The Massachusetts House of Representatives on Wednesday took up sweeping legislation to overhaul the state’s education funding system, a measure that would pump an additional $1.4 billion in direct aid to local districts, trying to bridge the divide in educational opportunities between poor and affluent systems.
Even before debate began, a major disagreement opened up between House leadership and their Senate colleagues about how much power the legislation should grant state education officials who would oversee local districts’ use of the new funds.
Unveiling the version of the bill the House would consider, House leaders stripped out changes to accountability provisions that were made by the Senate when it considered the bill three weeks ago. Critics — Governor Charlie Baker among them — said the Senate-passed changes weakened measures designed to provide accountability of how districts use the extra funds, which would be doled out over the next seven years. The changes, which were backed by the state’s powerful teachers unions, were intended to clarify the language, senators said.
“In our view, it went beyond clarifying,” Representative Alice H. Peisch, the House chairwoman of the education committee, told reporters after House Democrats huddled behind closed doors to discuss the bill.
“We recognize that the local communities and the teachers and the administrators on the ground are in a much better position than someone at the state level to determine what those students need,” she said. “But in those rare instances where maybe the decisions . . . are not achieving the goal of offering all students a good education and spending those dollars well, we have to have some mechanisms to ensure that this money gets to the students for whom it is intended to serve.”
The accountability language in the House bill is the exact wording agreed to by the joint Senate-House education committee in the consensus bill its members hammered out, House Speaker Robert A. DeLeo said. That consensus bill is the base text embraced by both chambers.
“You could call it a so-called compromise in terms of what people feel was the right balance between state involvement and local involvement,” DeLeo said of the accountability provision. “I think all sides will be served better with the language that we have.”
The House also included modified language from the Senate’s version that sets a floor for what districts receive in direct state aid while the new formula is rolled out over the next seven years. The measure, lawmakers say, is intended to guarantee that no district receives less money under the rejiggered — but still highly complex — school funding formula, than it would under the current version.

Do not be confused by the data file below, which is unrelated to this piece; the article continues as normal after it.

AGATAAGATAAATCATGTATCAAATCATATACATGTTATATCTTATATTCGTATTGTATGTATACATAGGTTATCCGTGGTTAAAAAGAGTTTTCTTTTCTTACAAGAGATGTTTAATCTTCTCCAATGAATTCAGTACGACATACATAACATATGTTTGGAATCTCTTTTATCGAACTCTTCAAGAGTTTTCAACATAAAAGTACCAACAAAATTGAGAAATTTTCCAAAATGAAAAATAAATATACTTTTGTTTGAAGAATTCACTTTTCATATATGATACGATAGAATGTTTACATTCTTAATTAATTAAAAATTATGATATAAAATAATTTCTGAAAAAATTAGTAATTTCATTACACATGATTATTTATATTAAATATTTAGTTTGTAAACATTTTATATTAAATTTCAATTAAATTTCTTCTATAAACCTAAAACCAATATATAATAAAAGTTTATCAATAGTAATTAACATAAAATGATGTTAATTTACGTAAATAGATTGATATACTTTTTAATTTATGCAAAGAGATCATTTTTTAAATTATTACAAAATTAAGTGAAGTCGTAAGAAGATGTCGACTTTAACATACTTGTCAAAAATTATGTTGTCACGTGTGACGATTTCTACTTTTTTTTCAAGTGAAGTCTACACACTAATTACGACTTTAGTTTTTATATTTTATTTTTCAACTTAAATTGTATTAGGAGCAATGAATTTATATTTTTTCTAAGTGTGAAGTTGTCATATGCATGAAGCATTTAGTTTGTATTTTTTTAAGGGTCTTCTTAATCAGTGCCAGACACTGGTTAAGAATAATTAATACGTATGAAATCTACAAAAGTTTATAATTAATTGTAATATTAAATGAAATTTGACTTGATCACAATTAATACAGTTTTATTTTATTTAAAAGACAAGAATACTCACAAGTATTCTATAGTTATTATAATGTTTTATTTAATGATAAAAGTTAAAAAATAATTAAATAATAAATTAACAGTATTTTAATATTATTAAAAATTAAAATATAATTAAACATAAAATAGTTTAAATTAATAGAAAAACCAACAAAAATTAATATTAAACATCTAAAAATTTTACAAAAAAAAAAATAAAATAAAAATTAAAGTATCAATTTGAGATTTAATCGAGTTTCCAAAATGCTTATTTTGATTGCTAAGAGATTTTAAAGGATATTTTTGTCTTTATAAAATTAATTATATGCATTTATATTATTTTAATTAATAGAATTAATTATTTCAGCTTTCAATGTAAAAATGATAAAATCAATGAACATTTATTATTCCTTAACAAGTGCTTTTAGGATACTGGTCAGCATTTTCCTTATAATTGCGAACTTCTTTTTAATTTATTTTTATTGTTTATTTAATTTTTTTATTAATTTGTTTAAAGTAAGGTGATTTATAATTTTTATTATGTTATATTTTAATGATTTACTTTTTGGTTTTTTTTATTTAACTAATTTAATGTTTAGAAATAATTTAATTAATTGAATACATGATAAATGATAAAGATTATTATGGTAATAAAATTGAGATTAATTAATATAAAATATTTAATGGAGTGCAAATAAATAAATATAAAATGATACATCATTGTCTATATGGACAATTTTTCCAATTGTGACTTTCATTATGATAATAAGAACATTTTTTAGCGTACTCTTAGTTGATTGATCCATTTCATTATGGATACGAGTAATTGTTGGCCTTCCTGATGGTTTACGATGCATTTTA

Peisch estimated this “transitional hold harmless aid” provision would apply to approximately one dozen to two dozen school districts out of the more than 400 in the state.
It would sunset at the end of the bill’s seven-year implementation period.
“This language is designed to ensure that no district, at the end of the day, would be hurt by the new formula,” the Wellesley Democrat said.
Lawmakers added the language in as questions have swirled about how the bill would affect individual districts. On the eve of the Senate debate earlier this month, the Baker administration released its own district-by-district estimates of what the bill would mean for local communities, but it drew fierce criticism from legislative leaders, who called the numbers flawed, incomplete, and misleading.
But so far no one from the state Legislature has publicly provided alternative estimates. Peisch’s office e-mailed House members Monday, saying the committee had prepared its own projections of what each district “may potentially receive” that lawmakers could pick up ahead of debate. The figures, the committee cautioned, were being “offered as a broad guide to how this bill may affect districts.”
But Peisch did not commit to releasing them to the general public.
“Right at the moment, we are focusing on getting the information to members,” she said Tuesday. “The information has been developed to give members a general sense of the potential impact. Beyond that, I don’t have any further comment.”
House members put forward 69 amendments, including one that would restore the controversial Senate language.
Beyond revamping the formula, the bill would create a fund with up to $10 million annually for grants toward school-improvement efforts, and it would increase spending on school construction projects. It would also add $90 million more to a separate pot of money that reimburses districts for some tuition and transportation costs for students with profound disabilities who attend private programs. Those additions, lawmakers say, push the total package to $1.5 billion.